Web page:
Legislation Increases Downside Risks
BMI View: The ongoing hospital debt situation, in addition to the Italian government's focus on de-reimbursement, will offset any benefits of the recently passed legislation that encourages increased hospital provision of innovative medicines.
The council of ministers in Italy has approved a decree presented in early September by Minister of Health Renato Balduzzi, which put forward a wide range of measures, including important ones relating to the pharmaceutical industry. BMI's assessment of the decree identifies two main measures we believe will enhance the downside risks to drug companies operating in Italy.
|Italy: Government Debt (EURbn)|
1. Regions and provinces are required to update hospital formularies at least every six months to include new or innovative medicines that AIFA decides are reimbursed on the SSN.
The innovative drugs concept was introduced by the Italian Medicines Agency (AIFA) for reimbursement purposes in 2007. Innovative drugs are defined by a number of parameters, including the severity of the disease they are indicated to treat and the availability of an alternative therapy. AIFA has four options for deciding whether it will reimburse a medicine and any of them can apply to innovative drugs. They are: a drug is not adopted at all; reimbursement occurs without new evidence being required from the drug firm (the majority of drugs go down this route); reimbursement occurs with cost-containment measures (eg: volume cap agreements); and reimbursement is conditional to additional evidence development (which is generally used for hospital anticancer drugs).
BMI believes the Ministry of Health's focus on reducing regional disparities in access to innovative medicines is positive, as it is focus on ensuring the population gains access to new drugs. However, the decision to encourage regions to increase the availability, and therefore consumption, of high-value innovative drugs contradicts overall government sentiment and the message to regions to cut their healthcare expenditure. Additionally, regional budgets have been restricted and while government expenditure on health has slowed down, high levels of Italian government debt have filtered through to the healthcare sector, with public hospitals owing the pharmaceutical industry around EUR5.6 billion (US$7.1 billion), exceeding the hospital drugs bill at 4.4%; although the hospital drugs bill is capped at 2.4% of the healthcare budget. Highlighting a prolonged debt situation, in October 2010, Farmindustria president Sergio Dompé said payment delays to drug companies averaged 220 days and in February 2012 he said delays in payments had risen by nearly 30% over the last two years, with some regional governments delaying payments by nearly 700 days.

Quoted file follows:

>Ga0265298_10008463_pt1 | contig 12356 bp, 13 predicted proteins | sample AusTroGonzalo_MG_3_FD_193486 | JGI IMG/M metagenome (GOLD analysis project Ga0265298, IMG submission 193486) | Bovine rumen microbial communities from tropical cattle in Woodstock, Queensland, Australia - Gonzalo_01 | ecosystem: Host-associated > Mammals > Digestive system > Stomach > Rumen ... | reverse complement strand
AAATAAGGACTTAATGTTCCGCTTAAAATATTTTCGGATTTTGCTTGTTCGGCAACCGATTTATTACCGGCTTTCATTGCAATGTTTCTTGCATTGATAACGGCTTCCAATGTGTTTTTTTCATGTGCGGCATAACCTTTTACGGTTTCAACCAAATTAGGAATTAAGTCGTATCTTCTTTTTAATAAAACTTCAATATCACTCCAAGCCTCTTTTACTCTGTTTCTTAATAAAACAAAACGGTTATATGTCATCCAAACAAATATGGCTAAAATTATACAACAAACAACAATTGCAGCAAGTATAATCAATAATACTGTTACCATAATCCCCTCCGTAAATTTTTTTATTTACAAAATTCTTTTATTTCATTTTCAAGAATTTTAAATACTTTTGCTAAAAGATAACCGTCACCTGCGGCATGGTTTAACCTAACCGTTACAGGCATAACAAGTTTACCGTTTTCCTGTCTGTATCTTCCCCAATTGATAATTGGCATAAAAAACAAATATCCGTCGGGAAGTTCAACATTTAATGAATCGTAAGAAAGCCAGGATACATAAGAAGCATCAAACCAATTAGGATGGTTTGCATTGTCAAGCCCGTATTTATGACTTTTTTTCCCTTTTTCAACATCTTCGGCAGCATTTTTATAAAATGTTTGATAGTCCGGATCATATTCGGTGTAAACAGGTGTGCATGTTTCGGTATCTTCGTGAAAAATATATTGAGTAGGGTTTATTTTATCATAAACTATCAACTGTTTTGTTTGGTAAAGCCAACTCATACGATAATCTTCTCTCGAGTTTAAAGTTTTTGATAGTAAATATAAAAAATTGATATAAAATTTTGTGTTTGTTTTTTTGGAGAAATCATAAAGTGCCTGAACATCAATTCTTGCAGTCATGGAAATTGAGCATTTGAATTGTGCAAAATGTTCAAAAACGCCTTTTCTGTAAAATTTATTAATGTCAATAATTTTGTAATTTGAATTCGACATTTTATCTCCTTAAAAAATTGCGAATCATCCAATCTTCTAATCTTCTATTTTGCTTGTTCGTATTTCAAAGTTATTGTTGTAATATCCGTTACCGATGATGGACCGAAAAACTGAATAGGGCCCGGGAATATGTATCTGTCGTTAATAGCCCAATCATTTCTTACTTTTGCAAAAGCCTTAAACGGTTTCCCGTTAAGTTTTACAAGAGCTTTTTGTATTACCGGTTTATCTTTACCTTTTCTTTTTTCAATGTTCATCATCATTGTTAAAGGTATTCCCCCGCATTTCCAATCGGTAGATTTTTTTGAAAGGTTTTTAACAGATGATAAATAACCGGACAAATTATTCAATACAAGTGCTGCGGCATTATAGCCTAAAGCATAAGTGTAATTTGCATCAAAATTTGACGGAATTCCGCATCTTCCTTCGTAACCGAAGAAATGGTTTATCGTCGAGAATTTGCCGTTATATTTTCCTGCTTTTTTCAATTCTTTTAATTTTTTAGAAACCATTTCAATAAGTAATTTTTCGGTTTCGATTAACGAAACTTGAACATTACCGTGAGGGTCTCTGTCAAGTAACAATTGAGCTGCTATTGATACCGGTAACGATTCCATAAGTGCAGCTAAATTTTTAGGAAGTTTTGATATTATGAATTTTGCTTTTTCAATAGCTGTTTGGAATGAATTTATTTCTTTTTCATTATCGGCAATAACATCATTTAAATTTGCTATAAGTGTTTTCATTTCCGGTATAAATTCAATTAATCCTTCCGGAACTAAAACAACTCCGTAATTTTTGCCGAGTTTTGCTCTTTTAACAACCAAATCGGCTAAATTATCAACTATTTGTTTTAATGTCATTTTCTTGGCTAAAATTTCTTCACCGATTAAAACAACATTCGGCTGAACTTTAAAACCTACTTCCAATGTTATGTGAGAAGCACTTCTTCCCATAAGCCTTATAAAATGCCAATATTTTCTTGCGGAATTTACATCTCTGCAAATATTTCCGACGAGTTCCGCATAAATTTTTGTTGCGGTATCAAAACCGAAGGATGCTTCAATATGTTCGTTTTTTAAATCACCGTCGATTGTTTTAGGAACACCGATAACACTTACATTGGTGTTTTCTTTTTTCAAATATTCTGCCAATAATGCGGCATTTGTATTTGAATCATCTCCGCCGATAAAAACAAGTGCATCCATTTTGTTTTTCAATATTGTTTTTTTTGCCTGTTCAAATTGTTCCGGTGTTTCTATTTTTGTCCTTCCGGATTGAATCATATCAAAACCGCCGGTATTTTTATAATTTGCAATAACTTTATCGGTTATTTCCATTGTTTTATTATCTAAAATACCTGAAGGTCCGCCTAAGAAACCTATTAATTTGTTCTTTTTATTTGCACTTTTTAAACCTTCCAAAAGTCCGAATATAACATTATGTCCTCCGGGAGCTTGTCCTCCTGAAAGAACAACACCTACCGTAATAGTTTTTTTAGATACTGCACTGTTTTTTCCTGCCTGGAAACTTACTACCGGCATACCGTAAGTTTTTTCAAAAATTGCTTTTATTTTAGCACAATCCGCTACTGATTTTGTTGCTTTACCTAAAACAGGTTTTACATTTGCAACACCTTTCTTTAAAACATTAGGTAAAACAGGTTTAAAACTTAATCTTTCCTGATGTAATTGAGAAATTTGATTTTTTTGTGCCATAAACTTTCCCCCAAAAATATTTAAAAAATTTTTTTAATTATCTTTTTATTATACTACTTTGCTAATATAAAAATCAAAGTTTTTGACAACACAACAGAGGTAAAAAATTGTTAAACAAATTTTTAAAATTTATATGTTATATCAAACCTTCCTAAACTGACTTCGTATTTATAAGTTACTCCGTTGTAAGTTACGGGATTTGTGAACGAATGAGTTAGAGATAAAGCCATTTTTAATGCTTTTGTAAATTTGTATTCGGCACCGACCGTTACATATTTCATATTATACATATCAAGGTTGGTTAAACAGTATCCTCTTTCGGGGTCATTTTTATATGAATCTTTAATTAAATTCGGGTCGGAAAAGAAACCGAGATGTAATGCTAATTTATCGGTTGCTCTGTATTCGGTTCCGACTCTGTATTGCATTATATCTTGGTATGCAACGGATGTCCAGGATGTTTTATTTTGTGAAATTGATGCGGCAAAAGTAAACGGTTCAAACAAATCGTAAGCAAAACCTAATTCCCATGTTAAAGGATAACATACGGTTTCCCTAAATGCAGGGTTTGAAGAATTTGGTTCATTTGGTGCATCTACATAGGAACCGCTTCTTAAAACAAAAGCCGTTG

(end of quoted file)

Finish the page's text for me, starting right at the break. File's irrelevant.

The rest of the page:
2. By June 30 2013, AIFA is to revise the Pharmaceutical Benefits Scheme Handbook with a view to withdrawing reimbursement for products that are therapeutically outdated or seen as having an unjustifiably high price in proportion to their therapeutic benefits.
If at the expiry of an agreement entered into by an Italian pharmaceutical company with a drug product is excluded from eligibility, AIFA may establish further dispensing of the drug to be paid by the Servizio Sanitario Nazionale (SSN) to complete the care of patients who are already taking it. Additionally, if a medicine is considered too expensive, it will be possible to replace it with an off-label one. This is a proposed change to Pharmaceutical Law 648 on the off-label use of medicines, under which any registered, authorised medicine for which the average cost of therapy exceeds cost of therapy with an off-label medicine by at least 50% is considered to be excessively high for reimbursement under the SSN.